July 23, 2010

Guess The Winner

This year I couldn’t fit in attendance at the European Museums Forum in Tampere (Finland) – though I will pay my third visit to that city in October. This week I received the two booklets that accompany the conference each year. The first contains all the candidates for the Museum of the Year Award (plus a couple of other special commendations) and the second features the winners and some analysis thereof.

Although I think I did know which won, I couldn’t remember when I got the booklets, so played a little guessing game I do each year. Study each museum candidate in the book (and using no other evidence) rate the submissions and guess which one I would nominate (with no ‘official’ criteria other than my own instincts and predilections). My list is as much places I should one day visit and even if I don’t they are places that make me feel positive just by knowing they exist. Guessing which one will actually win is of less interest because I think that the judging panel in the past at least have had a tendency to be swayed by fashion or politics: an eco-museum in Lapland or validation of museums in EU border states that fit into an agenda of de-coupling those nations from Russia or Islam. In this regard the continued westernisation of Turkey, with its ever-increasing annual tally of new museums, is a noticeable feature.

So from this year’s batch, which ones stand out for me ?:

Austria: Vienna – The Museum of Contraception and Abortion
Independent of pharmaceutical companies and government, while the museum looks worth a visit anyway, in the context of it functioning in a strongly Catholic environment and the rise of the fascist right in Austria (and many other places), it represents an almost heroic intellectual gesture.

Croatia: Zagreb: Typhlological Museum
(Greek Typhlos = blind). Museum of the Croatian Association of the Blind – among other things that stood out was the extension of the museum outside its walls – white tracks guide blind visitors to the entrance from all directions from the nearest tram stations in its neighbourhood.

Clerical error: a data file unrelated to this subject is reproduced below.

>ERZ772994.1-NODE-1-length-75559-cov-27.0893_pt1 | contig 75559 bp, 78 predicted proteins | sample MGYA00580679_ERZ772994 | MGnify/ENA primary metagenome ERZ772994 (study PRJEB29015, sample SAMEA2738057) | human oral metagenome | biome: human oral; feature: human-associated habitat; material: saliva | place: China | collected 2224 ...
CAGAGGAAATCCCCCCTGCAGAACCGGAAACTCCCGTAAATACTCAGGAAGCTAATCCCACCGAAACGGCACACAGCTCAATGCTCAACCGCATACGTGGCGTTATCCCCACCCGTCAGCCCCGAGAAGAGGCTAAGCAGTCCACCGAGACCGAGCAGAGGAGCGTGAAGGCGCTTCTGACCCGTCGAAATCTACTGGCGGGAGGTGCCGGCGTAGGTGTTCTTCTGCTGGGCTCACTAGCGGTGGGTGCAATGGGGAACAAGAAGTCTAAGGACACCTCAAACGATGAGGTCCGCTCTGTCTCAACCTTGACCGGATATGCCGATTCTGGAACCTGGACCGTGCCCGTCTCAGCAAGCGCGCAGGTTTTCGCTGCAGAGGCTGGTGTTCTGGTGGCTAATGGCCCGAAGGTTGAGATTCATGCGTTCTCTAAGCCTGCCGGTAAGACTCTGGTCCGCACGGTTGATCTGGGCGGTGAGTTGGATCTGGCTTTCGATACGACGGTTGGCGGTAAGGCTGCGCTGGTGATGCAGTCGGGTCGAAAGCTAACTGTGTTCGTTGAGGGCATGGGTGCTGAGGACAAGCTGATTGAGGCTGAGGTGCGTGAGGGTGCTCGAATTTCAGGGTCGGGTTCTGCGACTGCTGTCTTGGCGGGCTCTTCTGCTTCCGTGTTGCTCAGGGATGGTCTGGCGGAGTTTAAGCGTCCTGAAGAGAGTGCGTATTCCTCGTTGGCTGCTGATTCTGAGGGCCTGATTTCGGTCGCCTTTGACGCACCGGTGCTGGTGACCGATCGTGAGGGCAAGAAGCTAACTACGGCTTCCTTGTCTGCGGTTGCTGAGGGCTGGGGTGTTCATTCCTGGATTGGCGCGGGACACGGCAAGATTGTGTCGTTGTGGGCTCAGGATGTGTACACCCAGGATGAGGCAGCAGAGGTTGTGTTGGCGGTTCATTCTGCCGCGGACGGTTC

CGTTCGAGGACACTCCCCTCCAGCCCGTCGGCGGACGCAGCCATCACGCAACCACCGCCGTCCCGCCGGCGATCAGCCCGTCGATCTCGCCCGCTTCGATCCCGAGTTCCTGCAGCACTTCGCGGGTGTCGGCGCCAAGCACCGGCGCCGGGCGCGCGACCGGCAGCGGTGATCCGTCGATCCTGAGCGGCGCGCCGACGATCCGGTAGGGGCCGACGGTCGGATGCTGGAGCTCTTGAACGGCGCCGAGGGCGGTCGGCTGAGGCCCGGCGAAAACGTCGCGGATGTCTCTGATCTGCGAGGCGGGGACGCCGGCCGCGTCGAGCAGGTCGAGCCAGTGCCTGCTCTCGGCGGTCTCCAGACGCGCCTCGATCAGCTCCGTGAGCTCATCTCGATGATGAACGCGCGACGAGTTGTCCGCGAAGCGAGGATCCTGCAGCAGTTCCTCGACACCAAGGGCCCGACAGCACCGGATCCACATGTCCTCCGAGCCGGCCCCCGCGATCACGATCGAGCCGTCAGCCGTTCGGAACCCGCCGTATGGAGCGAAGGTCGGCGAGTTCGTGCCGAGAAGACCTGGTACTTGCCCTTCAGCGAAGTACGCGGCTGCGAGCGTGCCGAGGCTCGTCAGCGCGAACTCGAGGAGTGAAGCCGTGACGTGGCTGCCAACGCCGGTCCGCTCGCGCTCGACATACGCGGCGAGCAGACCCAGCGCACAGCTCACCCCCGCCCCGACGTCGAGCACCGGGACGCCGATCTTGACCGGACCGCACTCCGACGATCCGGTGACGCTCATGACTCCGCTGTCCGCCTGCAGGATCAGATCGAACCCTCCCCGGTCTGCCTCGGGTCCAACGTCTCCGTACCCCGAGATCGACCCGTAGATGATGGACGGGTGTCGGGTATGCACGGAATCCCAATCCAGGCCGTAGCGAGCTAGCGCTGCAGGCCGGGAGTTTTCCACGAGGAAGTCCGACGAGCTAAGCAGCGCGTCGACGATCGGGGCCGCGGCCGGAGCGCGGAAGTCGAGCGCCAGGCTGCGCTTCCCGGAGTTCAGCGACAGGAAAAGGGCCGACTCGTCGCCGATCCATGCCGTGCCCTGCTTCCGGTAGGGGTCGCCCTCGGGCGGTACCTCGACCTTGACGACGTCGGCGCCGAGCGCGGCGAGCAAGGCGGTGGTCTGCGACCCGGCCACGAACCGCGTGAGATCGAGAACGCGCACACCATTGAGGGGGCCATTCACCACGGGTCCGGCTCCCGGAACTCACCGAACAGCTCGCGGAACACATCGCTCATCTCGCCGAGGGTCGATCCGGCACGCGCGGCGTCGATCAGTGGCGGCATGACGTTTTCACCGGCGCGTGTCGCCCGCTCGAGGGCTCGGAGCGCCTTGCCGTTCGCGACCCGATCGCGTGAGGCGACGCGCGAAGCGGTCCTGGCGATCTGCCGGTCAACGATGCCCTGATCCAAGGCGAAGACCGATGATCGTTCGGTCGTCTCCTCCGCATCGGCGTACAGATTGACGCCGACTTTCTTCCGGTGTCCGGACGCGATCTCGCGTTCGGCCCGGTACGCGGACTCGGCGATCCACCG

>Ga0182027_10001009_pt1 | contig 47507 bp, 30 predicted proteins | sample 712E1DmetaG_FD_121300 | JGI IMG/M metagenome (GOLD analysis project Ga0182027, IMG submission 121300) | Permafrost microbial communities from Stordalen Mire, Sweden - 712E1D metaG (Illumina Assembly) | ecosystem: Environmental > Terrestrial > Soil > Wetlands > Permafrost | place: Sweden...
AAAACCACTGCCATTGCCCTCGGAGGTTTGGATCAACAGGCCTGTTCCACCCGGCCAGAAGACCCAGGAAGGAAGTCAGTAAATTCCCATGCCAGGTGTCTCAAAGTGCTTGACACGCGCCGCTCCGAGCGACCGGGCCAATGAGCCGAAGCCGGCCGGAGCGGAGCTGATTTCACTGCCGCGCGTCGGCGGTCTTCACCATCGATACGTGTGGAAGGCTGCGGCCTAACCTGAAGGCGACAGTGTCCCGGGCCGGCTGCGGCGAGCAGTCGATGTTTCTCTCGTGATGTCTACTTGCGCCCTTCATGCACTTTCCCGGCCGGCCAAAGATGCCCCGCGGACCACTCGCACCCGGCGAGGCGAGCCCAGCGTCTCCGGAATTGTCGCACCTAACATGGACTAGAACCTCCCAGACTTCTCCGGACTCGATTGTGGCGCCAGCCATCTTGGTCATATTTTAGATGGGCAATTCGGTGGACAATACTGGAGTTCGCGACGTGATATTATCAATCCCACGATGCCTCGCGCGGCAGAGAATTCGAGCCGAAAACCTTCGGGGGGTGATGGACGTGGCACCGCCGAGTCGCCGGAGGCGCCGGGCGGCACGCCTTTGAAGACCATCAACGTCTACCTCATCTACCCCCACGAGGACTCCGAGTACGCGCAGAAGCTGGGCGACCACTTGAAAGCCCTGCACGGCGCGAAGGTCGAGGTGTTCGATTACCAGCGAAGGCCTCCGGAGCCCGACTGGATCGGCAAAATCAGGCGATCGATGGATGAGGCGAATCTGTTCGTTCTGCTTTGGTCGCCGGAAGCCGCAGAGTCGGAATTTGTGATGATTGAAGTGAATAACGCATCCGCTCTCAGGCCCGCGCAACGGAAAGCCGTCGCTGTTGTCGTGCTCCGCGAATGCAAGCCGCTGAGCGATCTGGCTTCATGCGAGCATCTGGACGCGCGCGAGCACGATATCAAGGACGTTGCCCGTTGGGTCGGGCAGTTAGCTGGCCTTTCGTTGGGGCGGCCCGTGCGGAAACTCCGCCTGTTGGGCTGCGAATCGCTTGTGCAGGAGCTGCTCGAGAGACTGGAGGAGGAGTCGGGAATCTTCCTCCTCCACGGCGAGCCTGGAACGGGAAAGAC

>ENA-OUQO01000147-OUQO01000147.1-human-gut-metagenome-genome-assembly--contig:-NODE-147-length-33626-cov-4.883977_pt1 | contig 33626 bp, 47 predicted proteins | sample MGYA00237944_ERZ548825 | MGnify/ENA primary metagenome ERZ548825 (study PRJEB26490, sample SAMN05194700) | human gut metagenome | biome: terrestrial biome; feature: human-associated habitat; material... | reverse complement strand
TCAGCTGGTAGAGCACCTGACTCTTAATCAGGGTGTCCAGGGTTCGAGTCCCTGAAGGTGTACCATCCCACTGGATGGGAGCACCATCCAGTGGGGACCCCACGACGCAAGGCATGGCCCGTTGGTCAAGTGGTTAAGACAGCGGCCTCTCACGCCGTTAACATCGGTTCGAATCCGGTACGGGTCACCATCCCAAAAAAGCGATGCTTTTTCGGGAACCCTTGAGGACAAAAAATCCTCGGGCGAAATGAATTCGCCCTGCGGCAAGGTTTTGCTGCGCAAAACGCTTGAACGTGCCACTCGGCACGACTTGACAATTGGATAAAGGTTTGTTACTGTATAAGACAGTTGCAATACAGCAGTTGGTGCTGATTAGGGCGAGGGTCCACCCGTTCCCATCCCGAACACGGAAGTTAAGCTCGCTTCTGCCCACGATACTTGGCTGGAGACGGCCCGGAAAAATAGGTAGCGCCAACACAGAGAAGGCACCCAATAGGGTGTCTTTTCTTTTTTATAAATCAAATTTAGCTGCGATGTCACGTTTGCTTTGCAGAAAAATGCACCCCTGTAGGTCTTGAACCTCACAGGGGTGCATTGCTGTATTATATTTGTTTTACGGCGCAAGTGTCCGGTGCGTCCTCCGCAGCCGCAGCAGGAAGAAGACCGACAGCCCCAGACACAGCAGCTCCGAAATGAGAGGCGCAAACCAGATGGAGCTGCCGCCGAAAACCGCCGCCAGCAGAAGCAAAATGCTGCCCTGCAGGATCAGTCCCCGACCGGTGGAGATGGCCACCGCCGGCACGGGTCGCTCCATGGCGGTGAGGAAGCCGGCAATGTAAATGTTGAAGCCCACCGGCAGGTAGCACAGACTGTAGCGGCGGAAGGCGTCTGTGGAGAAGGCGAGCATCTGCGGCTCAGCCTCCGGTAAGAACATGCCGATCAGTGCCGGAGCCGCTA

Ireland: Carrick on Shannon: St.George’s Heritage and Visitor’s Centre
(no website given)
This one attracts me as much for the story it tells of the oppression and suffering of the local community under British rule, and especially the devastation of the Great Famine of 1847-9.

Netherlands: Amsterdam: Jewish Historical Museum
Although this one looks interesting in its own right, I have a politico-emotional response to this related to celebrating the first direct action against the Nazis' treatment of Jews:
'The Strike of February 1941' was a general strike organized during World War II in The Netherlands against the anti-Jewish activities of the Nazis. Its direct causes were the pogroms held by the Germans in the Jewish neighbourhood of Amsterdam. So visiting it would be an act of respect.

Portugal: Lisbon: Orient Museum
In the photos, this just looks like a great collection of Oriental Art.

Russia: St. Petersburg: Dostoevsky Literary-Memorial Museum
This is the renovation of Dostoevsky’s house into a museum, study centre and theatre for performances, music and poetry events.

Turning to the winners booklet, it turns out the European Museum of the Year is
Ozeaneum, in Stralsund, Germany (picture)

Special commendations went to the Museum of Natural Sciences, Brussels; The Science Gallery, Dublin, and the Jewish Historical Museum, Amsterdam. The Council of Europe Prize went Portimao Museum, Portimao, Portugal and the Prix Micheletti went to Agbar Water Museum in Cornella de Llobregat, Spain.

European Museum Forum Website: http://www.europeanmuseumforum.org/
Meanwhile, many museums in the UK await the new government axe - we are entering a darker age.

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